This week’s guest blogger is Maddison Anderson, former professional rugby seven’s player and academic who also happens to be Shire Sports Medicine’s sonographer and the sister of Dr Brandi Cole!
I’ve always had an interest in health and nutrition, with my first degree being Exercise Science and Nutrition. Growing up I took part in all kinds of competitive sports, which ultimately led me to become a professional athlete playing Rugby 7s for Australia.
For me, nutrition was a vital part of my training. I wanted to fuel my body properly to perform the best I could. All of my friends would laugh at how much I ate, but I knew I would burn it all off anyway. We had our skinfolds checked regularly to ensure we were keeping lean; building muscle, but not too much fat. On top of this, I was a utility player changing between the backs and forwards so my weight targets were often modified depending what position I was required to play. I was in my early 20’s and expending a lot of energy so I never really had to think too much about what I ate (or restricted) and I hit my targets quite easily.
There was a stage where we were training and staying at the AIS in Canberra a lot, and I got in the habit of having a hot chocolate before bed each night because it was so cold! What seemed like a small insignificant habit resulted in me on the top end of my skinfold target. It obviously could have been due to other factors, but this was the only thing I recalled doing differently. I decided to cut out chocolate for 30 days and replaced the hot choc with a cup of tea at night instead. I used to have 2 sugars in my tea but I thought that would defeat the purpose of not having the hot chocolate, so I went without sugar. It didn’t take too long to get used to the new unsweetened taste and I easily made my skinfold targets at the next testing.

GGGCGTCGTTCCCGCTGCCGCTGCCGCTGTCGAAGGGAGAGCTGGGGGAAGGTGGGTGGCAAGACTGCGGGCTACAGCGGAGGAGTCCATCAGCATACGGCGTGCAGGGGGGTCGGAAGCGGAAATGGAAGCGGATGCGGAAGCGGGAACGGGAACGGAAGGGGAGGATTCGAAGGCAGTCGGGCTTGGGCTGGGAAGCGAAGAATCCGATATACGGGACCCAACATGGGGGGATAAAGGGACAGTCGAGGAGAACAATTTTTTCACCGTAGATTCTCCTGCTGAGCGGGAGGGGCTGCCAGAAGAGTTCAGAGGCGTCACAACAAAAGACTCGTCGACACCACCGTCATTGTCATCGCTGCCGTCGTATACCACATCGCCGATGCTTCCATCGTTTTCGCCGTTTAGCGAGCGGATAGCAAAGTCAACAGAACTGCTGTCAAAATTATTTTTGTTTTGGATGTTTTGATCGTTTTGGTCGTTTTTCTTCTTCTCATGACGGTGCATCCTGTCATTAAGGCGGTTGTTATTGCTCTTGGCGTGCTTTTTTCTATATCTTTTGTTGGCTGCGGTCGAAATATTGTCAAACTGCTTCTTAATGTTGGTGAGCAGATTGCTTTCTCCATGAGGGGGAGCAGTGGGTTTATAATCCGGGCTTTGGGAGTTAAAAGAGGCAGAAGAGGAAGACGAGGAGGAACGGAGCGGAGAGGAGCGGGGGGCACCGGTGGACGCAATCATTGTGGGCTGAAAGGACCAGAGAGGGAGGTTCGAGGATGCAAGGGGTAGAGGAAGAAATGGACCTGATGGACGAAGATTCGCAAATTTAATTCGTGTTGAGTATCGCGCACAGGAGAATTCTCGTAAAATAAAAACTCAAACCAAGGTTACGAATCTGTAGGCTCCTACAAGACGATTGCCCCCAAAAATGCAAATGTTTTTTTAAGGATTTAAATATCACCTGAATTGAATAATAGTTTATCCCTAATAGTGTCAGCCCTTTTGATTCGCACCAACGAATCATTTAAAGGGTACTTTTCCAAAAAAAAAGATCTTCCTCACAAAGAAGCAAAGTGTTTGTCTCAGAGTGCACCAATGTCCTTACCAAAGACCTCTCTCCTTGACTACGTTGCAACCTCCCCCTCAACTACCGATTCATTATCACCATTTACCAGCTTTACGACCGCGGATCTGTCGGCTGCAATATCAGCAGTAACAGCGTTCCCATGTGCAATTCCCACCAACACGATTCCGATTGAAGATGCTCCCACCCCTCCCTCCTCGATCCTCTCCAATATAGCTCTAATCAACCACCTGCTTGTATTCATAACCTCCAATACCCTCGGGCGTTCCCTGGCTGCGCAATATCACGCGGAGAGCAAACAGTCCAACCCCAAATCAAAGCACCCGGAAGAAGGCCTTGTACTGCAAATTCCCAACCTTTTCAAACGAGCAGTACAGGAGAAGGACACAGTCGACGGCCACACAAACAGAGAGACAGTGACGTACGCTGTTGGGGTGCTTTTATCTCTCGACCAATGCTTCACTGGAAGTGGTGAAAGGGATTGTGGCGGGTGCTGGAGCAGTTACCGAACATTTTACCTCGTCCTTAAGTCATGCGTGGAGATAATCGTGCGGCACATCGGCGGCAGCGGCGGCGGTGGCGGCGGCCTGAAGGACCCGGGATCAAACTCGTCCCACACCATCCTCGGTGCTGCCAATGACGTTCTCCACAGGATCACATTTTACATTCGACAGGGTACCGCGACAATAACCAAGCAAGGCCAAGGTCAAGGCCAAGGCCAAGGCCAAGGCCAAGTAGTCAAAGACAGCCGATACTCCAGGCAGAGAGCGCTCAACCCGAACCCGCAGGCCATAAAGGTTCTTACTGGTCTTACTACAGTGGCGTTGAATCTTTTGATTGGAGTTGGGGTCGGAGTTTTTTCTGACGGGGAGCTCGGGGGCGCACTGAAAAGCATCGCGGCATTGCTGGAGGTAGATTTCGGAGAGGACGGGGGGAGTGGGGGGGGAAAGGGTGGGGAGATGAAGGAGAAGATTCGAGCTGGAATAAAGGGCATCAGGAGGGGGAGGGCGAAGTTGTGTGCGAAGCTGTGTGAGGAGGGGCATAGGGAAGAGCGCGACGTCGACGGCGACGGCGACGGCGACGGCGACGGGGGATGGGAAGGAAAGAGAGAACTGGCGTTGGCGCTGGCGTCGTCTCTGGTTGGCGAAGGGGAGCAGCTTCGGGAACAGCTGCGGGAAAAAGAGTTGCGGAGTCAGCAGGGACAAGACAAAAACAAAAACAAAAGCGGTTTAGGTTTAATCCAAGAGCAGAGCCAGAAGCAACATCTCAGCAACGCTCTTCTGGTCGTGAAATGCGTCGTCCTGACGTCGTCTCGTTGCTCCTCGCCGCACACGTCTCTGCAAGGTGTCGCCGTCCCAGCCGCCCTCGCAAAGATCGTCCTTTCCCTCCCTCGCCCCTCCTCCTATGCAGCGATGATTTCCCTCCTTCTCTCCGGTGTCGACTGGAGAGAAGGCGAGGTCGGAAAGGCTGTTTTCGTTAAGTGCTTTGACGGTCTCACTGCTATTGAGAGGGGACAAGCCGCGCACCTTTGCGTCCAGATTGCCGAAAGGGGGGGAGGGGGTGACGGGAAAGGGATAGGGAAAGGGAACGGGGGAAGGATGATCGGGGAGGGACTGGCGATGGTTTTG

From this little challenge that I had given myself, I went on to give other restrictions a go, more to test myself mentally rather than for specific results. I had a bad habit of having juice with every meal instead of water, so I cut out juice for 30 days (this was harder for me than chocolate!). It’s amazing how you can kick a habit with just a small amount of time. I never have juice or hot chocolates anymore.
In Feb 2017, I was playing Rugby in Japan and suffered a major knee injury, rupturing my ACL as well as some other structural damage. I had surgery in March, and began my long road to recovery. After seeing many of my friends and teammates go through it before me, I knew I was in for a 12-month rehabilitation plan. As I also needed my meniscus repaired, I had an extra month on crutches post-surgery while this healed, compared to the normal ACL recovery. A huge part of any ACL rehabilitation is gaining muscle mass back, in particular quads and hamstring strength. I went to the gym diligently and performed my strength program, but running was out of the picture until around 4-5 months post-surgery. My wedding was locked in for Feb 2018, and while most brides are focused on shredding, I began my ‘bulk for the wed’ phase. I had a decent knowledge about nutrition, and knew that in order to gain muscle mass I had to eat more calories and stick to my strength program. However, I wanted more specific advice to help me gain muscle mass without gaining unnecessary fat also, especially as I knew running was out for a while. I went to see a specialist Sports Dietician to refine my knowledge and help me achieve my goals.
Below are my top ten tips that I learned from this time (plus a few extras from over the years):